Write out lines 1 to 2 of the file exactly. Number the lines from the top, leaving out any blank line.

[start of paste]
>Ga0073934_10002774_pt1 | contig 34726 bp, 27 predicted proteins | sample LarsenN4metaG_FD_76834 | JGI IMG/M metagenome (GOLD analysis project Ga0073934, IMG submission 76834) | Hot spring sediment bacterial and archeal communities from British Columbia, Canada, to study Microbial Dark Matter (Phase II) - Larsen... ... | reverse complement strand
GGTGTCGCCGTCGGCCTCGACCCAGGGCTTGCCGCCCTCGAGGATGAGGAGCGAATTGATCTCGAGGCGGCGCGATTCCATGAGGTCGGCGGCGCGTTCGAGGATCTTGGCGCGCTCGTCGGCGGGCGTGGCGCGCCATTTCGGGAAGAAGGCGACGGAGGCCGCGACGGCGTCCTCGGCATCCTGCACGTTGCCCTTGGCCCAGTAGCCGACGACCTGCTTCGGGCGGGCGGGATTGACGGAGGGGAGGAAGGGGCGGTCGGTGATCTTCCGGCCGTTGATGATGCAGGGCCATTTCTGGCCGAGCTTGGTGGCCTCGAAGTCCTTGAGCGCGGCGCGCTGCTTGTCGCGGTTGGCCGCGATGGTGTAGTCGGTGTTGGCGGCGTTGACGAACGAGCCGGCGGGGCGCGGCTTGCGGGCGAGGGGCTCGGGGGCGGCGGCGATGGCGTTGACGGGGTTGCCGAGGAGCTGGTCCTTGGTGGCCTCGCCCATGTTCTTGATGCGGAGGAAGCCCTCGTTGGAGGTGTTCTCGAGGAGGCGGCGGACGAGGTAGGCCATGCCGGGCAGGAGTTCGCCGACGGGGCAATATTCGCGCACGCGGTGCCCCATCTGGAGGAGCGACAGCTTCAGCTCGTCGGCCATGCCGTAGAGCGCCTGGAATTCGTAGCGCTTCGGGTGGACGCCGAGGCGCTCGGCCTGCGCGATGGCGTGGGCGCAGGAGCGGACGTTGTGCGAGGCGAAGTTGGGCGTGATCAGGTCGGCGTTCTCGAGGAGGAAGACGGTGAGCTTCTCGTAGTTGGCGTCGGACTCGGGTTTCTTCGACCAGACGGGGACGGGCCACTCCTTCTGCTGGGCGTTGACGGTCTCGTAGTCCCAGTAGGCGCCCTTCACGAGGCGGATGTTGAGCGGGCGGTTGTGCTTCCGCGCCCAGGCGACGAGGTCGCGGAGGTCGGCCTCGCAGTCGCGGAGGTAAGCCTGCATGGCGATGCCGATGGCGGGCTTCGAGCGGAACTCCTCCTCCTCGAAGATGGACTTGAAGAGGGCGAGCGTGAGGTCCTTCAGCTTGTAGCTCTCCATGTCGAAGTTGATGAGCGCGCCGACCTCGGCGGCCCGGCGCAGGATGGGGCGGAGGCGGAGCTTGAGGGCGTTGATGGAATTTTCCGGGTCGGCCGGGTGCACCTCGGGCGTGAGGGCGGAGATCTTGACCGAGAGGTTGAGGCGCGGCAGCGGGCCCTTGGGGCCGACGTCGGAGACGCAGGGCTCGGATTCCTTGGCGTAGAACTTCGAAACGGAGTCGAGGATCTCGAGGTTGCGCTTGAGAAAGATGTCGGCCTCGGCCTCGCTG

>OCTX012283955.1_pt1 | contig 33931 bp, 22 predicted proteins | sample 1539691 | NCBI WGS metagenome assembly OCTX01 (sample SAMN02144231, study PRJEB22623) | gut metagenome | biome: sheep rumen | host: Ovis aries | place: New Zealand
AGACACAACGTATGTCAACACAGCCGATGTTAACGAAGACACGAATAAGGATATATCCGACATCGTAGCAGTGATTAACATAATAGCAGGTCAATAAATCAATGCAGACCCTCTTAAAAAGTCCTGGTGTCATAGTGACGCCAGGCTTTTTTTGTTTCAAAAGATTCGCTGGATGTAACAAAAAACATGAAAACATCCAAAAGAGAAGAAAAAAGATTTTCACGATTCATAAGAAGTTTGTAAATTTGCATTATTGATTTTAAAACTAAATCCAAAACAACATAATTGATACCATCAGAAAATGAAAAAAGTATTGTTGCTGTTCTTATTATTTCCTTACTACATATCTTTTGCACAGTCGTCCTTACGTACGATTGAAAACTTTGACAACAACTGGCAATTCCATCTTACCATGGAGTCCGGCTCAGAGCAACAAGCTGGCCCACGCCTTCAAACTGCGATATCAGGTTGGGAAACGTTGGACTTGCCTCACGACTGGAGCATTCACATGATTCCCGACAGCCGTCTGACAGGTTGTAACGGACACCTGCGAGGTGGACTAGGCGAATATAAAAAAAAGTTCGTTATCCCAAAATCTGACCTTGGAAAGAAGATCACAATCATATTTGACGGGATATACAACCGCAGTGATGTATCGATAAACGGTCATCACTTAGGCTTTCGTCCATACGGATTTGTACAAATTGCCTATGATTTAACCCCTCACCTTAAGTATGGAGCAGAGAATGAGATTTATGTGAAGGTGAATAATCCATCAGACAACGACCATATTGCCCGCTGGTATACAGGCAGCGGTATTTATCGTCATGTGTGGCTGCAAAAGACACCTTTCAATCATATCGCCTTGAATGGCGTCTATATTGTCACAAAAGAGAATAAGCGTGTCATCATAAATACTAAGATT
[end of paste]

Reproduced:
>Ga0073934_10002774_pt1 | contig 34726 bp, 27 predicted proteins | sample LarsenN4metaG_FD_76834 | JGI IMG/M metagenome (GOLD analysis project Ga0073934, IMG submission 76834) | Hot spring sediment bacterial and archeal communities from British Columbia, Canada, to study Microbial Dark Matter (Phase II) - Larsen... ... | reverse complement strand
GGTGTCGCCGTCGGCCTCGACCCAGGGCTTGCCGCCCTCGAGGATGAGGAGCGAATTGATCTCGAGGCGGCGCGATTCCATGAGGTCGGCGGCGCGTTCGAGGATCTTGGCGCGCTCGTCGGCGGGCGTGGCGCGCCATTTCGGGAAGAAGGCGACGGAGGCCGCGACGGCGTCCTCGGCATCCTGCACGTTGCCCTTGGCCCAGTAGCCGACGACCTGCTTCGGGCGGGCGGGATTGACGGAGGGGAGGAAGGGGCGGTCGGTGATCTTCCGGCCGTTGATGATGCAGGGCCATTTCTGGCCGAGCTTGGTGGCCTCGAAGTCCTTGAGCGCGGCGCGCTGCTTGTCGCGGTTGGCCGCGATGGTGTAGTCGGTGTTGGCGGCGTTGACGAACGAGCCGGCGGGGCGCGGCTTGCGGGCGAGGGGCTCGGGGGCGGCGGCGATGGCGTTGACGGGGTTGCCGAGGAGCTGGTCCTTGGTGGCCTCGCCCATGTTCTTGATGCGGAGGAAGCCCTCGTTGGAGGTGTTCTCGAGGAGGCGGCGGACGAGGTAGGCCATGCCGGGCAGGAGTTCGCCGACGGGGCAATATTCGCGCACGCGGTGCCCCATCTGGAGGAGCGACAGCTTCAGCTCGTCGGCCATGCCGTAGAGCGCCTGGAATTCGTAGCGCTTCGGGTGGACGCCGAGGCGCTCGGCCTGCGCGATGGCGTGGGCGCAGGAGCGGACGTTGTGCGAGGCGAAGTTGGGCGTGATCAGGTCGGCGTTCTCGAGGAGGAAGACGGTGAGCTTCTCGTAGTTGGCGTCGGACTCGGGTTTCTTCGACCAGACGGGGACGGGCCACTCCTTCTGCTGGGCGTTGACGGTCTCGTAGTCCCAGTAGGCGCCCTTCACGAGGCGGATGTTGAGCGGGCGGTTGTGCTTCCGCGCCCAGGCGACGAGGTCGCGGAGGTCGGCCTCGCAGTCGCGGAGGTAAGCCTGCATGGCGATGCCGATGGCGGGCTTCGAGCGGAACTCCTCCTCCTCGAAGATGGACTTGAAGAGGGCGAGCGTGAGGTCCTTCAGCTTGTAGCTCTCCATGTCGAAGTTGATGAGCGCGCCGACCTCGGCGGCCCGGCGCAGGATGGGGCGGAGGCGGAGCTTGAGGGCGTTGATGGAATTTTCCGGGTCGGCCGGGTGCACCTCGGGCGTGAGGGCGGAGATCTTGACCGAGAGGTTGAGGCGCGGCAGCGGGCCCTTGGGGCCGACGTCGGAGACGCAGGGCTCGGATTCCTTGGCGTAGAACTTCGAAACGGAGTCGAGGATCTCGAGGTTGCGCTTGAGAAAGATGTCGGCCTCGGCCTCGCTG